Cresting a low rise the taller of the two spotted a village a kilometer or so to the north nestled around a vivid blue stream like a cat just pounced on a string. Well hidden amongst the hills the settlement showed signs of life; children played, women lounged and dead fish dangled over smoking fires. The icy lands around were rich in the bizarre frost palms which had adapted to the curse of Winter and abundant in other ways. This was an ideal spot for habitation, which is why it perplexed the travelers that they hadn't found another settlement for weeks.
Suddenly dropping his leg of the giant, flightless avian, the tall man began searching his pockets. His companion, surprised by this sudden betrayal, slid half down the slope under the weight and tangle of the bird. There he laid, shale-colored hair framing his face like a halo while he pondered what he could say to his companion to which the madman would actually listen.
“Aren’t you going to say something?” asked the tall fellow in advance as he produced a sky blue marble and observed the play of the sun’s setting light through this orb of glass.
“The princess who gifted you that little bauble was a demon in disguise,” responded the swordsman sitting up to consider the dead face of his burden. A great maroon tongue lolled out of the creature’s vicious beak. “And I wouldn’t doubt that it is cursed.”
“You take that back!” gaped the taller man, truly offended. He hopped down the hill in emphasis, closing angrily on his companion. “Besides, we all know who carries the curse around here.”
It was true. At the tumbled man’s side lay a vicious icicle of nightmare ice. This blade seemed both crystalline and metallic, composed of a frozen lattice of black and indigo whorling towards a tapering point, eyes of evil crimson peeking out from boles in the matter. Dhala radiated the cold which was its namesake.
“Help me with this stinking fowl and we can consider our curses properly,” recommended the prone man, thoughts drifting towards his unsettling weapon. At times he felt the implement’s eyes upon him.
Together they righted the situation in the burnished light, the sun still half-visible on the horizon. They were in good spirits. Old troubles far behind in the south, starvation, violence and frost having threatened on many occasions, despite these things they took heart in the promise of the great feast which waited in the creature they dragged.
The thing had come upon them some time after midday in search of prey. The swordsman laughed at its vestigial wings but quickly quieted when faced with the predator's wrath. Alive and angry it stood well over three meters tall on powerfully muscled legs by which it had run down the two men while threatening with a jagged, bone-crushing beak. The taller man ran away immediately.
Hunger drove the swordsman to fell the beast. It took some doing with the creaking bow he crafted some weeks ago; his usual weapon had a tendency to befoul whatever flesh it touched. When the deed was finished he had his knife deep in the creature’s throat and a nasty gash along his left arm for the trouble. By night they were to gut and pluck the beautifully plumed thing, but the village ahead promised the ease of trade.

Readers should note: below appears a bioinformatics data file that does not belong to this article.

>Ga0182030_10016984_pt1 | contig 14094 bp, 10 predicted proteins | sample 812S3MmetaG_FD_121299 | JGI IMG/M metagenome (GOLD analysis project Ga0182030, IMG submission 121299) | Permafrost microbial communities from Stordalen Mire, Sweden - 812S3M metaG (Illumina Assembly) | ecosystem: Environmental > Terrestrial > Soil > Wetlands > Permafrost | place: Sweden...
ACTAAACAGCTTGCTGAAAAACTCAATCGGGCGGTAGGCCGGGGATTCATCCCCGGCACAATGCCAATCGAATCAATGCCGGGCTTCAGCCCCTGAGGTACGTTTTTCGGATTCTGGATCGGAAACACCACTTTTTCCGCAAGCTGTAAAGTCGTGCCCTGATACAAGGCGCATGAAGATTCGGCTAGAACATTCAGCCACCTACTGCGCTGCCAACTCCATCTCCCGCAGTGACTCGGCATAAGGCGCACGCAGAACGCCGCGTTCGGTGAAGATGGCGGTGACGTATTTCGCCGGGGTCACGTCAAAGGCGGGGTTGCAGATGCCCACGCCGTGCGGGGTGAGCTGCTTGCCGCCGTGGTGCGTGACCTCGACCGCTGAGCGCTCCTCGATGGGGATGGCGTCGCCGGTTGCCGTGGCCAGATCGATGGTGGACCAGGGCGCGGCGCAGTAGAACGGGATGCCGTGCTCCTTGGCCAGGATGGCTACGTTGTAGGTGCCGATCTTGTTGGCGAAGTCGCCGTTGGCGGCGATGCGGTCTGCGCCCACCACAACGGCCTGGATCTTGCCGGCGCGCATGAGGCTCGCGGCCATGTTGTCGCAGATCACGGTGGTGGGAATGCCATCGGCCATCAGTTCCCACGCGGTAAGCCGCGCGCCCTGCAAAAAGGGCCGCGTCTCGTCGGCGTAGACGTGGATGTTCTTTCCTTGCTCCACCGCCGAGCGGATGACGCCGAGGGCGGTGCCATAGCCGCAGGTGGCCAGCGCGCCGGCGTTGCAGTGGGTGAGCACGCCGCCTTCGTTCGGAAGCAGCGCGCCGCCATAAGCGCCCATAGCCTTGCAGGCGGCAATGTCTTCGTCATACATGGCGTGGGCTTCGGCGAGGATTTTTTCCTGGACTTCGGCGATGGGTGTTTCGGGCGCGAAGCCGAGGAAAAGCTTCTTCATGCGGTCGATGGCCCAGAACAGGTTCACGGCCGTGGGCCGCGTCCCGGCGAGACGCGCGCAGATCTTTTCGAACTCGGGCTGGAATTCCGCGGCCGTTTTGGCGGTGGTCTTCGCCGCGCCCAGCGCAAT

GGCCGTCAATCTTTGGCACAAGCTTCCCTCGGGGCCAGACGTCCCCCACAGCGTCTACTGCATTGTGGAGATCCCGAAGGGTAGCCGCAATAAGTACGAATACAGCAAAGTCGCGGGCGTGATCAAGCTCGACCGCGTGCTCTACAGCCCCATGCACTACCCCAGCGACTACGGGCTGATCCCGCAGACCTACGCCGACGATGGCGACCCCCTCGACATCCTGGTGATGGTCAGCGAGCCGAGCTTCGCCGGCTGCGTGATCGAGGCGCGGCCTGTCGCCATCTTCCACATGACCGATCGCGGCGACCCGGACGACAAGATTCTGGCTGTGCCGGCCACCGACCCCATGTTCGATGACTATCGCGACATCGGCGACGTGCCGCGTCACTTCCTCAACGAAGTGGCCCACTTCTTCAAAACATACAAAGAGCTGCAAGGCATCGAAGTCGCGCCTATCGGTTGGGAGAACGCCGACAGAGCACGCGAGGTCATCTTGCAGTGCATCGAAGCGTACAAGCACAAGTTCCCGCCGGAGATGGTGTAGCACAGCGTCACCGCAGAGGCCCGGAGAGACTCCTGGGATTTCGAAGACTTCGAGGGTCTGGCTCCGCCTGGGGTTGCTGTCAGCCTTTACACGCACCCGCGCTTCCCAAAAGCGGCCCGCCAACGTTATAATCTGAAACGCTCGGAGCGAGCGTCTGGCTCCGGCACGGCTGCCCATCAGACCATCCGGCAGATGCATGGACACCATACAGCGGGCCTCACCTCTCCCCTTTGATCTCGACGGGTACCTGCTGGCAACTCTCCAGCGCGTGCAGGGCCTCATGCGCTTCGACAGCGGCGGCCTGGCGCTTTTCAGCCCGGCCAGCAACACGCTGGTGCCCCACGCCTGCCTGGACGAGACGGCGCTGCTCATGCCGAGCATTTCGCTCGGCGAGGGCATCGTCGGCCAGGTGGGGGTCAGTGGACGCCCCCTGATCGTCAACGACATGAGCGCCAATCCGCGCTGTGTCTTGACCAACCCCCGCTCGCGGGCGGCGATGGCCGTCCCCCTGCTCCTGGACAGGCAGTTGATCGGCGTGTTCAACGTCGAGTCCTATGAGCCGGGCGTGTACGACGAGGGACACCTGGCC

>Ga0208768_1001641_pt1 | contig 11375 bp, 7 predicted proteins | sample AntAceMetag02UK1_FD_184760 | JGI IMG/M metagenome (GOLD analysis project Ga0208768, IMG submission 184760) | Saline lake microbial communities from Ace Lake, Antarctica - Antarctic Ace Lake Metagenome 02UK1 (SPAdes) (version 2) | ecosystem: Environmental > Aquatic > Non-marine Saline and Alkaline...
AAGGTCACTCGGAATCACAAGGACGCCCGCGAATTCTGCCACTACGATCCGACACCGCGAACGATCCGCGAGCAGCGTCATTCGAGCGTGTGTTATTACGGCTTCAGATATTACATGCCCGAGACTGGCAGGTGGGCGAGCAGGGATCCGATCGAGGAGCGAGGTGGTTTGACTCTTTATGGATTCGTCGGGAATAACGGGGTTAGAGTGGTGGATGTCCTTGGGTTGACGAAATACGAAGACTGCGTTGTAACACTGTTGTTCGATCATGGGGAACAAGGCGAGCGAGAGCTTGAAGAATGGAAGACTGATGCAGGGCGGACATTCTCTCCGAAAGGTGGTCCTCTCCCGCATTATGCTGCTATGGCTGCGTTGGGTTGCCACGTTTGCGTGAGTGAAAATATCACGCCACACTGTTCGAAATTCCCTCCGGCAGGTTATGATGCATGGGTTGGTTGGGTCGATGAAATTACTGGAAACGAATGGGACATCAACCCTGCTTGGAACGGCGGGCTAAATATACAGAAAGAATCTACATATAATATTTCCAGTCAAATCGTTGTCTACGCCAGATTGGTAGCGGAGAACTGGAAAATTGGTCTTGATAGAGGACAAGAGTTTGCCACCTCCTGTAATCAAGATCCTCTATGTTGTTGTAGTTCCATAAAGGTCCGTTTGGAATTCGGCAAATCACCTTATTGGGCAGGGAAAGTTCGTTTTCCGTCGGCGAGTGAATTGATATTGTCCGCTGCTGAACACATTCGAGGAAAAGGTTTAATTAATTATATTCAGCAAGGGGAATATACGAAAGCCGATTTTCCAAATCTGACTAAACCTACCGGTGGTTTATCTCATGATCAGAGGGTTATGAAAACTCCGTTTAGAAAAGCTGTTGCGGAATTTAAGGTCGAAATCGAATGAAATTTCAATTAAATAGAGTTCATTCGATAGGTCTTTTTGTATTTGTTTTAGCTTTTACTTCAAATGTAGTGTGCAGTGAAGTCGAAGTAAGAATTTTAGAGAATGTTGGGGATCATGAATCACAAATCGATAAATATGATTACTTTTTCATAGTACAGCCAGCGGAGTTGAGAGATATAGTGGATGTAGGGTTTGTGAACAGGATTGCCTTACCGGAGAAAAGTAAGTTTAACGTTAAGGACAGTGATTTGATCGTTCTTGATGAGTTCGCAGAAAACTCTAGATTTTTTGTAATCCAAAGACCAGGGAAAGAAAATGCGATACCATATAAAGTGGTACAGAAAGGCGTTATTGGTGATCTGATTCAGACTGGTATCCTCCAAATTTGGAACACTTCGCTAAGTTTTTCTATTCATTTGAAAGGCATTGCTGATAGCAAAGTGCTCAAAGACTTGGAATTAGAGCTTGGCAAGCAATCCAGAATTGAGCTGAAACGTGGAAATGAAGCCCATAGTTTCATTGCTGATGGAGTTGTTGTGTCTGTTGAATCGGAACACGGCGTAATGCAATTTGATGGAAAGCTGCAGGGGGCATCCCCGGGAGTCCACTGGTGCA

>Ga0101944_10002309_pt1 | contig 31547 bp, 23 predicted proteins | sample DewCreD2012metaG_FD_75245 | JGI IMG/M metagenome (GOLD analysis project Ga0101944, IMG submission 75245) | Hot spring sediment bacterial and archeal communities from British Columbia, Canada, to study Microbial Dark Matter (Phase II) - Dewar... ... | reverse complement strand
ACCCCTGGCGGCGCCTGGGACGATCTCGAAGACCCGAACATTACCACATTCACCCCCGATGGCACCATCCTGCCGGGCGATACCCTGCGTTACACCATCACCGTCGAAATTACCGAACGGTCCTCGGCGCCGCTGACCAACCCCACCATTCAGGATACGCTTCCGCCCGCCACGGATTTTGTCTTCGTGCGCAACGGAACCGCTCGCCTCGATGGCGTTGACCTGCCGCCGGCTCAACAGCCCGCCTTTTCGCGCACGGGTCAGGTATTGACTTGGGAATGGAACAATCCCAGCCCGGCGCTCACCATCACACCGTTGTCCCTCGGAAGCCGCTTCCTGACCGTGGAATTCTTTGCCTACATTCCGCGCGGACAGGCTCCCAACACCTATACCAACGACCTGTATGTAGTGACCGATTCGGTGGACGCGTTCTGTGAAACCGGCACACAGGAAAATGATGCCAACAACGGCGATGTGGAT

Each holding a leg the two men set out towards the settlement. Azure and rose glowed on the great mountain beyond, reflecting back on the polished ice of the hills. Their feet made a crunching mess and a clean smell came in on the breeze, despite the reek of their prize. Neither man looked back to notice the almost imperceptibly distant form which haunted their trail.
A quiet, empty village greeted their arrival. A rag doll here and a steaming cook pot there told of recent activity. The swordsman dropped the leg he dragged and began unfastening his sword.
“No,” demanded the taller man. “These are timid, reclining folk. Look at the leisures they indulge. The children can play, the women are indolent and the men aren’t killing each other. This isn’t like the Village of the Narwhal Hunters, all madness and conspiracy. So put down your damned sword and smile.”
The shorter man was unconvinced and proof came with a whoop as a score of braves wielding spears and colorful shields sprang from doorways and hiding places. They quickly made to encircle the trespassers, who noticed a certain plumage to the warriors, each festooned with the colorful feathers which bore a remarkable similarity to those of the bird the two travelers had dragged into town.
The swordsman ripped his blade free with a sound of disgust, the ancient cold of the weapon seeping into his arms as a familiar poison. The tall man sighed and flourished the great silver trumpet he carried, but, out of some misguided sense of possession, kept hold of the bird.
The warriors they faced were strong, healthy folk. Most stood taller than the single swordsman they encircled but were wary of the strange sword he held out with expert form. If they were to know how he gained such mastery of the blade they might not prove so eager for combat. Yet, in spite of the sorcerous weapon, the braves seemed intent on confrontation, flaring nostrils and brandishing weapons in a ritualized display of ferocity. Or maybe it was because of the magic weapon.
One woman amongst the warriors, a tall, stately noble wearing a halo of feathers, approached. She stood framed by the darkening eastern sky and the brilliance of the sea which gleamed with the last rays of the sun.
“I can say I’ve seen a devil now,” she laughed to her cohorts. “Two of them.”
“When all devils are gone you have to settle for men I supposed,” sneered the swordsman who relaxed his stance. The gesture could’ve been one of peace but his manner was more patronizing than kind. The plumed woman brought the point of her spear up a bit towards the offender.
“Only a devil would kill one of the sacred irtosks,” she challenged back.
“Or a very foolish man,” added the taller man helpfully. He was trying to become invisible, but failing utterly.
While the discussion waged the warriors' spears grew ever closer to the encircled travelers. The brilliance of sunset changed into the gloom of dusk, and alongside this transformation the smells of sea salt and cooking took on a cold reek. Winter’s dread grasp seemed suddenly loosed in the absence of the warding sun.